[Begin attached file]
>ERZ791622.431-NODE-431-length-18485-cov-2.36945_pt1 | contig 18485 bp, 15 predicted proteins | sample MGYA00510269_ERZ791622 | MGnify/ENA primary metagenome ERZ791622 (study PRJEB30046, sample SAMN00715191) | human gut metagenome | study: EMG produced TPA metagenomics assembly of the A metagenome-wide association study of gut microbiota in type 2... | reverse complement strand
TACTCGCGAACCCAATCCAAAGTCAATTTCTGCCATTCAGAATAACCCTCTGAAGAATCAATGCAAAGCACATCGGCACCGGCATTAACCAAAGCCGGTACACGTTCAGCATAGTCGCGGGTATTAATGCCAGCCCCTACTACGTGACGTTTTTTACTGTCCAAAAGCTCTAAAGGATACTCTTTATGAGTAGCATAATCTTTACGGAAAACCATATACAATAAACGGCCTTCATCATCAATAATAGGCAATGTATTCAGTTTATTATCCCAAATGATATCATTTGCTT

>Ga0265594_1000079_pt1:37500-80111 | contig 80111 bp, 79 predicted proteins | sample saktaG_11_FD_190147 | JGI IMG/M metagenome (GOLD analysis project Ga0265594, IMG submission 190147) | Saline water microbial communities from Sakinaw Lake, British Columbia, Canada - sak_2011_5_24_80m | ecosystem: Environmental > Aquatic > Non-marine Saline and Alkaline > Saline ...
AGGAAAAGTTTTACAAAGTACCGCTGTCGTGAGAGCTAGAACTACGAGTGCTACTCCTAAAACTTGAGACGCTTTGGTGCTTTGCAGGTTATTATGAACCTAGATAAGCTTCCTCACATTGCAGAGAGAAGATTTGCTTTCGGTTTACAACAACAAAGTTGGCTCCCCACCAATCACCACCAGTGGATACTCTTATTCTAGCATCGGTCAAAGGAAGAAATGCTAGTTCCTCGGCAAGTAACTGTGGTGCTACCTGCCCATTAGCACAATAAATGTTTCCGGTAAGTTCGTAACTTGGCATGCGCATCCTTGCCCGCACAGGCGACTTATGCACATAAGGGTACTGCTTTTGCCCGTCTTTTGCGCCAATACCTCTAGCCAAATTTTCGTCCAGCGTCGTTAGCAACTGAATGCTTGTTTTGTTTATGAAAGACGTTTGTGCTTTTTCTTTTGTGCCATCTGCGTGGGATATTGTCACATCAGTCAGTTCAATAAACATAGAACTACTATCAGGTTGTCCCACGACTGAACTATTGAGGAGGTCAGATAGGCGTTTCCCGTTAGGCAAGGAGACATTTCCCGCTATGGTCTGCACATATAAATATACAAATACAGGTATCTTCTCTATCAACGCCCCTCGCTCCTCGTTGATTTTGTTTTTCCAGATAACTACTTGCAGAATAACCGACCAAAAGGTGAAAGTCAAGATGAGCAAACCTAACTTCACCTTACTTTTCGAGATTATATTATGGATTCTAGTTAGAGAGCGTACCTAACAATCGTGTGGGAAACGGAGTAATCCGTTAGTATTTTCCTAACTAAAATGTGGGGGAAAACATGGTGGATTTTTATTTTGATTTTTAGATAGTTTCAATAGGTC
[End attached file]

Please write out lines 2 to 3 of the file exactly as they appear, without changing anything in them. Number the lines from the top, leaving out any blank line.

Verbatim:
TACTCGCGAACCCAATCCAAAGTCAATTTCTGCCATTCAGAATAACCCTCTGAAGAATCAATGCAAAGCACATCGGCACCGGCATTAACCAAAGCCGGTACACGTTCAGCATAGTCGCGGGTATTAATGCCAGCCCCTACTACGTGACGTTTTTTACTGTCCAAAAGCTCTAAAGGATACTCTTTATGAGTAGCATAATCTTTACGGAAAACCATATACAATAAACGGCCTTCATCATCAATAATAGGCAATGTATTCAGTTTATTATCCCAAATGATATCATTTGCTT

>Ga0265594_1000079_pt1:37500-80111 | contig 80111 bp, 79 predicted proteins | sample saktaG_11_FD_190147 | JGI IMG/M metagenome (GOLD analysis project Ga0265594, IMG submission 190147) | Saline water microbial communities from Sakinaw Lake, British Columbia, Canada - sak_2011_5_24_80m | ecosystem: Environmental > Aquatic > Non-marine Saline and Alkaline > Saline ...